Michigan 1st District
Michigan’s Upper Peninsula, commonly known as the UP, is a land apart. Surrounded on three sides by frigid Lakes Superior, Huron, and Michigan, the UP is no farther north than Montreal or Seattle, but there are places here that have some of the coldest climates in settled parts of North America. The area surrounding Keweenaw County, which juts into Lake Superior, often ranks high in the nation’s heaviest snowfall. “In October, usually, the first snow falls steady on the northland,” writes Dixie Lee Franklin in A Most Superior Land, “whispering teasing promises of more to come”—for six or even eight months more. Far away from any major city, with ground too frozen and stony and a growing season too short for most crops, the Upper Peninsula was explored by French voyagers and missionaries more than 300 years ago but was never thickly settled until prospectors found rich veins of ore here. The mineral veins of the Keweenaw Peninsula produced 13.3 billion pounds of copper. The Marquette, Menominee, and Gogebic iron ranges have produced more than one billion tons of iron ore. Starting in the 1840s, immigrants flocked here to work the mines: Irish, Italians, Swedes, Norwegians, miners’ sons from Wales and Cornwall, and most prominently Finns, who must have found this cold land with its lakes and hills much like home. Many were Roman Catholic, and they remain predominantly anti-abortion. Before 1900, the UP was a northern industrial belt, with a few bosses, some absentee overlords, and a workforce disposed to radical ideas and union movements. Timber was another major industry a century ago.
2008 Presidential Vote
|Cook Partisan Voting Index|
A major strike in 1913-14 and falling ore prices after World War I—events that would be long forgotten elsewhere—are recalled in the UP as accelerating the copper decline. The UP’s population peaked at 332,000 in 1920. The accessible copper veins were mostly depleted by then, mining iron ore became less labor-intensive, and lumber and farming provided only a few thousand jobs. Other industries have grown since then: Marinette Marine, which builds Coast Guard cutters and military ships just across the state border in Wisconsin, is important to Menominee County. Enstrom Helicopter, founded in Menominee in the 1950s by a lumberman who wanted a helicopter suited for the rugged UP, sells models that are popular overseas and with law enforcement. But in the last half-century, there was great migration to Detroit for auto jobs, and to the West for mining. The UP’s population has hovered around 300,000, rising to 315,000 in 2004. But “Yoopers”—who some say have their own dialect, “Yoopanese”—remain devoted to their land. “The U.P. is really a place of slow, steady economic decline. We actually find it kind of charming,” says local writer Don Hunt.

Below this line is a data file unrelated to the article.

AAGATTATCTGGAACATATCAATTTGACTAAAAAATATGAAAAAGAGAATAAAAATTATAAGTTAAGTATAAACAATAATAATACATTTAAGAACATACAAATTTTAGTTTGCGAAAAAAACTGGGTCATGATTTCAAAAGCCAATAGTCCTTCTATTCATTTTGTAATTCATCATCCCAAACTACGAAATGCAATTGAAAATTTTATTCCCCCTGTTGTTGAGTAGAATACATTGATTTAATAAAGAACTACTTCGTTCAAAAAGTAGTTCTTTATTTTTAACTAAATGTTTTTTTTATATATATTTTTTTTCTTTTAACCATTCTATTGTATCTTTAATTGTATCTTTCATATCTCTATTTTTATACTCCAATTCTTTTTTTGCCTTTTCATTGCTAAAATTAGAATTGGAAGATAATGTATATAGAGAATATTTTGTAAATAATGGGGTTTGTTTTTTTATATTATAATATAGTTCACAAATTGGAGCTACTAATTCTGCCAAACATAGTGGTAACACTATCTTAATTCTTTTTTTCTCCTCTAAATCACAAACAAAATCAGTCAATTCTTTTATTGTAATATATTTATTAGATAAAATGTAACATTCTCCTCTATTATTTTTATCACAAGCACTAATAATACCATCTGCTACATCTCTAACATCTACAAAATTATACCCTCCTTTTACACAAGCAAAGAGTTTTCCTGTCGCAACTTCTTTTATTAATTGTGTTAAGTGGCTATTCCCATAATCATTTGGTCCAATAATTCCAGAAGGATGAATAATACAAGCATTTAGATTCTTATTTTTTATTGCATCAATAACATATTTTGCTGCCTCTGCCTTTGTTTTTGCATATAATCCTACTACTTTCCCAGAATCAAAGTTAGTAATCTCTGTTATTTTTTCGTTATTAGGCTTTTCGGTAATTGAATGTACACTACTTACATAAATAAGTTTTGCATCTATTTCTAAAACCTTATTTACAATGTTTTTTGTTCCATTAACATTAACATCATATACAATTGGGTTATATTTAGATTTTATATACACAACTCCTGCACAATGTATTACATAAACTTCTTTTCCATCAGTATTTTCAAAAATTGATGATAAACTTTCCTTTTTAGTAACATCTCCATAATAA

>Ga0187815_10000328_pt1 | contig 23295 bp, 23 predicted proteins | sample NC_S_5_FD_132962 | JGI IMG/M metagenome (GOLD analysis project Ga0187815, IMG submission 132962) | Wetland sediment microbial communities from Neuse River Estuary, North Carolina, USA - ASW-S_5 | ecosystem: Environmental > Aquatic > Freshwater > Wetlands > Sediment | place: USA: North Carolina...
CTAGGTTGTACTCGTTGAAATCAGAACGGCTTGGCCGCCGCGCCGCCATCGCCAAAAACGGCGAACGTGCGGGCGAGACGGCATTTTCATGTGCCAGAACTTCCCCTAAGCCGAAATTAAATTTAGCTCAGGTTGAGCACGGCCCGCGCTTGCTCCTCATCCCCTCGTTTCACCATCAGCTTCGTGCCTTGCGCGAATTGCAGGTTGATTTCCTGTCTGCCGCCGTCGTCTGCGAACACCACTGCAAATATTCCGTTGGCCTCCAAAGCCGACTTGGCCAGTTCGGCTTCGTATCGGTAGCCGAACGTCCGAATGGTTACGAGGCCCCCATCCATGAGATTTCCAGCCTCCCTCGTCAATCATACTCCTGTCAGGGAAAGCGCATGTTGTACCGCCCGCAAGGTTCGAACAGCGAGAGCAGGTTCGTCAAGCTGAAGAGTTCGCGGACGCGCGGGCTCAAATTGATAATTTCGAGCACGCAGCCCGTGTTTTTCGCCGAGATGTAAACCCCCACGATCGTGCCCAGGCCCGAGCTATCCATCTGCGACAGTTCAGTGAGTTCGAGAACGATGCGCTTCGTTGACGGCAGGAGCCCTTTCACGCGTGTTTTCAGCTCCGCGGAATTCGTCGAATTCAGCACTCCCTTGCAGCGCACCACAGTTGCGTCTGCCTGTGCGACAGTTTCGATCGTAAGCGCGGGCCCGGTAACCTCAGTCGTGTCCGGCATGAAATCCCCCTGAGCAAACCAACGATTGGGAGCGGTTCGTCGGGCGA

The 1st Congressional District of Michigan includes the Upper Peninsula and 16 northern counties on the Lower Peninsula: geographically, almost half of all Michigan. Nearly half the people in the district live in the UP, in small towns spread across heavily forested distances. Often-snowbound Marquette, with 21,000 people, is the largest city in the district, followed by the “Soo,” the more vibrant Sault Ste. Marie, with 14,000. The other half lives south of the breathtaking Mackinac Bridge, which connects the two peninsulas. This is a vast area, in sheer size the second-largest district east of the Mississippi, after Maine’s 2nd District, and it has the most shoreline of any district. It is a 490-mile drive from Ironwood at the western end of the UP to the edge of Bay City on the southern tip of Saginaw Bay. The Lower Peninsula counties have two different personalities. On Lake Huron—the sunrise side—are smaller industrial towns and middle-class resorts. On Lake Michigan are affluent resort areas around Petoskey and Charlevoix, long summer places for people from Chicago (this is Ernest Hemingway’s “up in Michigan”). Politically, the UP has long been Democratic, some parts more than others, but it can be contrarian. This is one part of Michigan that has not liked many national Democrats’ environmental and gun control stands. The Lake Michigan shore of the Lower Peninsula is growing fast and heavily Republican; the sunrise side is growing more slowly and is politically marginal. The 1st District voted solidly for Bush in 2000 and 2004, narrowly for Republican gubernatorial candidate Dick Posthumus in 2002, and 50% for Barack Obama in 2008. But in 2006, Democratic Gov. Jennifer Granholm carried the 1st, winning every county in the UP and 61% farther south in Bay County.